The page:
On this play, I’m mainly focusing on the field side receivers (blue circle, black circle) and the running back (pink circle). The boundary receivers are important, because they are holding the safety (black box) on the boundary side of the field, but they are decoys. The action I’m interested is going down on the field side.

The wide receiver stack at the bottom allows Klein to dictate his match-up. He wants LSU’s big corner (red box #25, 6’2”) matched-up with smaller and quicker Phillip Brooks (blue circle, 5’7”) and the slot corner/safety (#4, 5’11) matched up on the more physical Malik Knowles (black circle, 6’3”). They achieve this by crossing the trail receiver in the stack (Knowles, black circle) behind the lead receiver (Brooks, blue circle).

The defense is blitzing two linebackers on this play. The middle linebacker, and more importantly for Kansas State, the field side linebacker (purple box). This means the middle of the field is wide open.


Bringing Knowles (black circle), behind Brooks (blue circle) has the desired effect. The slot boundary corner (yellow box) picks up Knowles and the boundary corner (red box) picks up Brooks. Klein has created a size advantage for Knowles and a quickness advantage for Brooks. This isn’t what LSU expects from these two receivers, in general, Knowles is the guy running deep, and Brooks is the guy working the short middle from the slot.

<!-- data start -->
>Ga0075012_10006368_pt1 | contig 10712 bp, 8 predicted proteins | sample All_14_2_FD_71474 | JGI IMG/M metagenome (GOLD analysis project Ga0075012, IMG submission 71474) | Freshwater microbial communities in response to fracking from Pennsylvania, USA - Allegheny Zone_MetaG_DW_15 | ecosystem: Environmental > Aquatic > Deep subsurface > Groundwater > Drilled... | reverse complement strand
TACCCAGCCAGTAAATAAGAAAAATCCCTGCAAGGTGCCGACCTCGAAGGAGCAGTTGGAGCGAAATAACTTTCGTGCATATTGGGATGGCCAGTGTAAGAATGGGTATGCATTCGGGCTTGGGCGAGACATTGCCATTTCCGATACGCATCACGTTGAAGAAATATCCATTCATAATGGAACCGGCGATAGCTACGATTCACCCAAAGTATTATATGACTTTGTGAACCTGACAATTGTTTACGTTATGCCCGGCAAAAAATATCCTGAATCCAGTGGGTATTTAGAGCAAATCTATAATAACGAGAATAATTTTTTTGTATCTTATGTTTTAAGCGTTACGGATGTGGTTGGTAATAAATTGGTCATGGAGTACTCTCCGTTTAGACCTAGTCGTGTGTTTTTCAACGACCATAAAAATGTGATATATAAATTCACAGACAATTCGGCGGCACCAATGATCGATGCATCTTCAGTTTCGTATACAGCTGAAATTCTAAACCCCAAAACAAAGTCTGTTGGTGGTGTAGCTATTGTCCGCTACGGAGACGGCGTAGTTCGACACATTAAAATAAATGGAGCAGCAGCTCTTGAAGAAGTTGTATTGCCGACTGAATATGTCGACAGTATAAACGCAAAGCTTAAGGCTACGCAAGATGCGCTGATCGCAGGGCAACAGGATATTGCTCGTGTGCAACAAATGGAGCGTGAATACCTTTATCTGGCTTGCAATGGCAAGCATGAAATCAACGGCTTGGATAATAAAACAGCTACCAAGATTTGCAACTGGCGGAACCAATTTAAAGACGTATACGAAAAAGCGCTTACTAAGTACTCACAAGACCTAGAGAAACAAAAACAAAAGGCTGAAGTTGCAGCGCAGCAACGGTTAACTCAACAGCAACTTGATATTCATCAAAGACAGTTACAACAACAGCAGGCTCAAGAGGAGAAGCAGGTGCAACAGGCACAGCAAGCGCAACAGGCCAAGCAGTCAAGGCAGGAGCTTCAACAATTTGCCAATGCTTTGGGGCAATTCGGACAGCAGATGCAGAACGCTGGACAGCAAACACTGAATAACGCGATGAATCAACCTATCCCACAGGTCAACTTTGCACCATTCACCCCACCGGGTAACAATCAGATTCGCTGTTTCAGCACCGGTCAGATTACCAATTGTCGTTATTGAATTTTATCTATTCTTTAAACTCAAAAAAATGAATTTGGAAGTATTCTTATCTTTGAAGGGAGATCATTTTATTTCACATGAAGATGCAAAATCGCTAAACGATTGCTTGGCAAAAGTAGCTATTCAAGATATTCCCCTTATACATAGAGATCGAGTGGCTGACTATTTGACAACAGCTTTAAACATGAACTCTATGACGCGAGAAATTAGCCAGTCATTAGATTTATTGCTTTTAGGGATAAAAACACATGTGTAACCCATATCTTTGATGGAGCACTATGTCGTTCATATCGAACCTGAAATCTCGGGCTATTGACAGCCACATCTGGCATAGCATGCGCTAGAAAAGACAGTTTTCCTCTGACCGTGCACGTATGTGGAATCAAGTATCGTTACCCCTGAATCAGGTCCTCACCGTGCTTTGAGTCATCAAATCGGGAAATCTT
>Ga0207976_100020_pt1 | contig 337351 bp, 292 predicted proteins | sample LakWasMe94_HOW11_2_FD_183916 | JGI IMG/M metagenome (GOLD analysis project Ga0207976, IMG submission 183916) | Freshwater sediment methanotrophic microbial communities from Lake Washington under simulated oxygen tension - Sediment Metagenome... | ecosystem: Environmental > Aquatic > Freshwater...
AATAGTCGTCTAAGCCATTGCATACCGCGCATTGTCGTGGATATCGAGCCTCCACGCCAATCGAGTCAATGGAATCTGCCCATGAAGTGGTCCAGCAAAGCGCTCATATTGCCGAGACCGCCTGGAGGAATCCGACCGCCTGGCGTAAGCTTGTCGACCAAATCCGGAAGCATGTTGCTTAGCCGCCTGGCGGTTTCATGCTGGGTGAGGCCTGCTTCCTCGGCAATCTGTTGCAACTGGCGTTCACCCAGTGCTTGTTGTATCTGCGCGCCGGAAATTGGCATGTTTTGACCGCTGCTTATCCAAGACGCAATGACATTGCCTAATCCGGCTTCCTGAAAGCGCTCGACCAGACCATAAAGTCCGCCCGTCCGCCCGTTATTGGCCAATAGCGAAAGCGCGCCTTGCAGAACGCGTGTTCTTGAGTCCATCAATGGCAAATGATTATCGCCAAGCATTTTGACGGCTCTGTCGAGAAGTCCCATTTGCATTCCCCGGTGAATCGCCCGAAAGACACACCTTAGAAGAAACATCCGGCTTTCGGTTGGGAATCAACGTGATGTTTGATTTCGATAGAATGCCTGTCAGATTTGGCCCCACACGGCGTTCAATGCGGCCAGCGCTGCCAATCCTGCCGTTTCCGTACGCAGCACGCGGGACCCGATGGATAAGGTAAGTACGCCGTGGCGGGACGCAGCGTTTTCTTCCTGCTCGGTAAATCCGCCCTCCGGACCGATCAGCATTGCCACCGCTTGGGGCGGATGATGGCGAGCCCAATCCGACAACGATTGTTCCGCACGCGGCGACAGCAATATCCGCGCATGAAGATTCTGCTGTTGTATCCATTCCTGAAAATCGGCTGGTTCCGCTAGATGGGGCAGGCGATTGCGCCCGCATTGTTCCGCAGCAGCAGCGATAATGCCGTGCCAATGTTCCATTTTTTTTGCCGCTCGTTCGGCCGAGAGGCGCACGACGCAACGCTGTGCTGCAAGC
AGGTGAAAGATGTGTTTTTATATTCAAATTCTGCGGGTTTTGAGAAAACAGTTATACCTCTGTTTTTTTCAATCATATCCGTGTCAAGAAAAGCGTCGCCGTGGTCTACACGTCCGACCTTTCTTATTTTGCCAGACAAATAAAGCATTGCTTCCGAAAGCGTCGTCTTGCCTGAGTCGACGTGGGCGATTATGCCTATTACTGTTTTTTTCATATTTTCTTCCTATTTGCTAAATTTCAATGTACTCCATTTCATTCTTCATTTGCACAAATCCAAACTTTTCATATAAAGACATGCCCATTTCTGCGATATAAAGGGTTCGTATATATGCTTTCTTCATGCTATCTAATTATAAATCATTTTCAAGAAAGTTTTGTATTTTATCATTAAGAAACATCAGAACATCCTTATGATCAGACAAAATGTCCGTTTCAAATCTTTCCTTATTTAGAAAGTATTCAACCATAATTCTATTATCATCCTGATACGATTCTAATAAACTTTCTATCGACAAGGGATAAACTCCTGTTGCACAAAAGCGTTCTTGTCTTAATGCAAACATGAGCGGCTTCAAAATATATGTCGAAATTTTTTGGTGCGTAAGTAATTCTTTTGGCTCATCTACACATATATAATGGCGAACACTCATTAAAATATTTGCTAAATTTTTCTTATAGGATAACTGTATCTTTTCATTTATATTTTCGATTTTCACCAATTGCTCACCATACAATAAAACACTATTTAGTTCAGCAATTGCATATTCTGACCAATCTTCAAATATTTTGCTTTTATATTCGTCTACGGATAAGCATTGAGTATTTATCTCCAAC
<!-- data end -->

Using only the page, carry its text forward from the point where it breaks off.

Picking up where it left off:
Deuce (pink circle) steps up into the pocket, in what looks like pass protection. LSU’s boundary linebacker stays at home. In some defenses, he would be allowed to blitz once the running back steps up into pass protection, but Vaughn is too dangerous and can slip out of the pocket at any moment. At this point, Kansas State is picking up an extra blocker while simultaneously occupying a linebacker.

At the line of scrimmage, LSU is firing their middle linebacker into the line and isolating their field side linebacker on the K-State left tackle, in hopes of winning with a speed rush.

The deep safety (black box) is hanging out on the boundary hash.

Drag and ....

The key to this play is the open middle of the field. If LSU is playing zone with their linebackers, the boundary slot corner (yellow box) doesn’t have to worry about the drag route from Knowles (black circle), because he’s got help inside, and the receiver will be running into coverage. Since LSU is blitzing, he’s on an island with one of the most electric wide receivers (based on his kick return ability) in the nation, with the ball in his hands. He has to chase the drag route at full speed.

Brooks (blue circle) is clearing out the sideline by going deep. The boundary corner (red box) picks him up in man coverage. Brooks is responsible for running him out of the play.

The offensive line, from the left guard over, is in position to pick up the blitz. They’re forming a wall of humanity in front of Skylar. The left tackle (Cooper Beebe) is responsible for blocking the blitzing field side linebacker (purple box) on his own. He has to hold up to give this play time to work.

Deuce (pink circle) is in position to chip any LSU lineman that manages to squeeze through the wall. The boundary linebacker (orange box) is defending the boundary hash mark and hoping he doesn’t have to chase Deuce.

The deep safety is deep, and presumably (my kingdom for the All-22 video) still on the boundary hash.